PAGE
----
Being part of the Football & Education College Academy also offers the chance to play fixtures in an exclusive EFL league against teams such as Manchester City, Nottingham Forest and many more.

Mills oversees that team which gives him a good opportunity to put his ideas across over a lengthy period of time, both on the training pitch and from the dugout on a matchday.

“Brad [senior education officer Brad Moore] has kindly given me the Year One students to work with, and they are among the best group the Foundation have ever had,” he says.

“It means I will have two years working with them which offers a really good opportunity to get my ideas across and hopefully develop the lads during that timeframe.

“I have been ever so impressed by their quality, some of their play already has been fantastic.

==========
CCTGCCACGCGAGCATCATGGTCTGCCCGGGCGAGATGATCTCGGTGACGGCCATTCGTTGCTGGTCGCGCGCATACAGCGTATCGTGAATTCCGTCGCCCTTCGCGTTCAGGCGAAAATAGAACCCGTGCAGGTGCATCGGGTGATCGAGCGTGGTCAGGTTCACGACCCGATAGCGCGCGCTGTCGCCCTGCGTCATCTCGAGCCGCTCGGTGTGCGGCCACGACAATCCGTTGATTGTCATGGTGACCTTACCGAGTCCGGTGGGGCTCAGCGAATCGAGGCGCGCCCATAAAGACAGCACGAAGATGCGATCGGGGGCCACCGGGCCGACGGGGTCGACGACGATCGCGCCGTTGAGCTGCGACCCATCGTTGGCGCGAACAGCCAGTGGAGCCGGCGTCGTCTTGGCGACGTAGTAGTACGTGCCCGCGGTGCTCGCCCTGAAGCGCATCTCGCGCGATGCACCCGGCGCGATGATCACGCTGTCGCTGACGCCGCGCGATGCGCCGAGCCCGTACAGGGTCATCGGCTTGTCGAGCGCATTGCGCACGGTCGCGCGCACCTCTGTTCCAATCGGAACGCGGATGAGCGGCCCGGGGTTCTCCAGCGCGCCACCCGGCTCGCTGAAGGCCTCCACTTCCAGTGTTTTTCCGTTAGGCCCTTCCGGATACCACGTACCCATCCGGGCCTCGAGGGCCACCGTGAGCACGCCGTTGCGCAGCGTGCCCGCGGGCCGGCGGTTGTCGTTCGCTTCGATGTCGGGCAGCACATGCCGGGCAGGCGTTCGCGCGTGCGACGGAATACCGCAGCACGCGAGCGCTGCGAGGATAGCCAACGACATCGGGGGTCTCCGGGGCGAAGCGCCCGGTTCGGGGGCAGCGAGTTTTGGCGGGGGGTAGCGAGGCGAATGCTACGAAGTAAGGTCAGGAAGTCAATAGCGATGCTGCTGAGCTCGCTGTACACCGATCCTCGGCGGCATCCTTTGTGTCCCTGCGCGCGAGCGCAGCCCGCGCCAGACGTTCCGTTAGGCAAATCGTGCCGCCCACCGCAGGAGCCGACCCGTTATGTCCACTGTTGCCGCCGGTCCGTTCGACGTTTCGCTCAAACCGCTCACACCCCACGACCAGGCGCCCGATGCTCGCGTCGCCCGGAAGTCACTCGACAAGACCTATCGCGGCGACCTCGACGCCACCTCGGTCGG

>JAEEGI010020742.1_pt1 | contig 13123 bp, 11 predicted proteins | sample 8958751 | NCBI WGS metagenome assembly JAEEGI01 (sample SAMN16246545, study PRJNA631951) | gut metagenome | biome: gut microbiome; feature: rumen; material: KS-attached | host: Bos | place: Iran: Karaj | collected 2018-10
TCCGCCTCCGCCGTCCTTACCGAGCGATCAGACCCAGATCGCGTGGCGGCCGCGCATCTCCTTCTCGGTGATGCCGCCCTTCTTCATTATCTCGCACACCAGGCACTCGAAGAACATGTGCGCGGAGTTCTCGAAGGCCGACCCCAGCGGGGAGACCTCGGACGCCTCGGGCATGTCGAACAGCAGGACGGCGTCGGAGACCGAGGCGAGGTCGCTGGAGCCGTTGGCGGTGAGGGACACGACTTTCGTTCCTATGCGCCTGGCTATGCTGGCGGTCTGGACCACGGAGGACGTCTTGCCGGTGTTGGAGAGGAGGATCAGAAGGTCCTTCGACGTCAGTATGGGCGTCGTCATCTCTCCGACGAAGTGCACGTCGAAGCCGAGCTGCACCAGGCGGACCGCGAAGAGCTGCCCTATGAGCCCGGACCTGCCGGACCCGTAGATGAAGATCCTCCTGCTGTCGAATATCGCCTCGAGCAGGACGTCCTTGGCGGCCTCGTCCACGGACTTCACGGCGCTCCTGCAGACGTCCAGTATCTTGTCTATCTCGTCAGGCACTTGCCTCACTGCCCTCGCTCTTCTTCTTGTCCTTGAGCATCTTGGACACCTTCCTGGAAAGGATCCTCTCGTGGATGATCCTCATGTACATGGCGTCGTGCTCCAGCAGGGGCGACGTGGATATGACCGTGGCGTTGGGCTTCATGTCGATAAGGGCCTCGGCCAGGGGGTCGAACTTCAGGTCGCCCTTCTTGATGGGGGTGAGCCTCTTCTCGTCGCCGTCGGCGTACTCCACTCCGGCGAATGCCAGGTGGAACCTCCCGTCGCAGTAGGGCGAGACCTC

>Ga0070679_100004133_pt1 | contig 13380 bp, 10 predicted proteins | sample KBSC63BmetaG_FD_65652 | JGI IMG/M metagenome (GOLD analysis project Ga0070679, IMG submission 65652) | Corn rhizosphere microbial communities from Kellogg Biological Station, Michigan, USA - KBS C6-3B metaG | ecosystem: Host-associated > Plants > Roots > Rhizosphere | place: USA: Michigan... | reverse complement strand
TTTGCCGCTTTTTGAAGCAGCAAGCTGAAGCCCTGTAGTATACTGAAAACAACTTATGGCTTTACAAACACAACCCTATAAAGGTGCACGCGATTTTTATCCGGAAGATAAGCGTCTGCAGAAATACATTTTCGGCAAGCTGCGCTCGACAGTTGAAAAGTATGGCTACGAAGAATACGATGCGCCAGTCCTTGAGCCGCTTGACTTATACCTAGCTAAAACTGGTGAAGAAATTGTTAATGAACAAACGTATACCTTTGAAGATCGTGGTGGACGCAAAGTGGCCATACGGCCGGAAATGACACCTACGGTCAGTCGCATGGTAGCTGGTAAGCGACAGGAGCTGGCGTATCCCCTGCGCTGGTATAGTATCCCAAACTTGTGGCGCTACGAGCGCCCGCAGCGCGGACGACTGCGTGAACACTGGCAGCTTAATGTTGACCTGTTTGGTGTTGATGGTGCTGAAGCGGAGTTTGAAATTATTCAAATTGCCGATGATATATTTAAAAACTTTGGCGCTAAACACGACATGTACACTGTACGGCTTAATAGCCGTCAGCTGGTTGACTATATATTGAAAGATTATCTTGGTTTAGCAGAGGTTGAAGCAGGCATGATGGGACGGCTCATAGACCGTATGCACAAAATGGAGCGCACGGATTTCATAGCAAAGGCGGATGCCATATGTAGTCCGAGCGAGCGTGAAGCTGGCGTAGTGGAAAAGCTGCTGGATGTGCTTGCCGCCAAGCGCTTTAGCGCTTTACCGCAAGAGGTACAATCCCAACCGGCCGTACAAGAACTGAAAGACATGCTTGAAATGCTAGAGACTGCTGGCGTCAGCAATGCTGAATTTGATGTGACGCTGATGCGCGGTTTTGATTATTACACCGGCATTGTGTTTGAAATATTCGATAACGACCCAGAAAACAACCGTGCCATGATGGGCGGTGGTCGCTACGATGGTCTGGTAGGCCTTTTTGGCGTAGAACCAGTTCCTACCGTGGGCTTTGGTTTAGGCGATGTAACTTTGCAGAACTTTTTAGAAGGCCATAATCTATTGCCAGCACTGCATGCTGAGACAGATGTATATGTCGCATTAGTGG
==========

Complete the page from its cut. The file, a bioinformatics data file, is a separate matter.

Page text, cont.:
“I am really enjoying it and there really is nowhere else I’d rather be now – I can’t honestly see myself coaching anywhere else.

“It’s strange because in my playing career Graham Turner was my first manager at Wolves and my last at Hereford, and now I am back at Wolves where it all started as well.

“It’s come full circle, but what a club Wolves is now, and how much it has changed since my time before.

“When I was here then, there were about 30 staff in total, no training ground and the Billy Wright Stand was still being built.

“The club seems to have developed in every capacity you could ever imagine, and the supporters must be very proud of what has been achieved.

“And so, to come back now, and start working for the Foundation, I couldn’t have written the script better if I tried – it’s perfect.”

As seen by that Wolves goal at Ipswich, and then returning to help Bradford secure promotion on his old stomping ground, writing his own scripts is something that Mills is particularly good at.

With his return to Molineux, it is now the Wolves Foundation students who will be able to tap into his knowledge and expertise as they set out with the aim of making their own impact in the footballing world.

*Interested in finding out more about the BTEC College Academy?  Click here and complete the form to receive more information.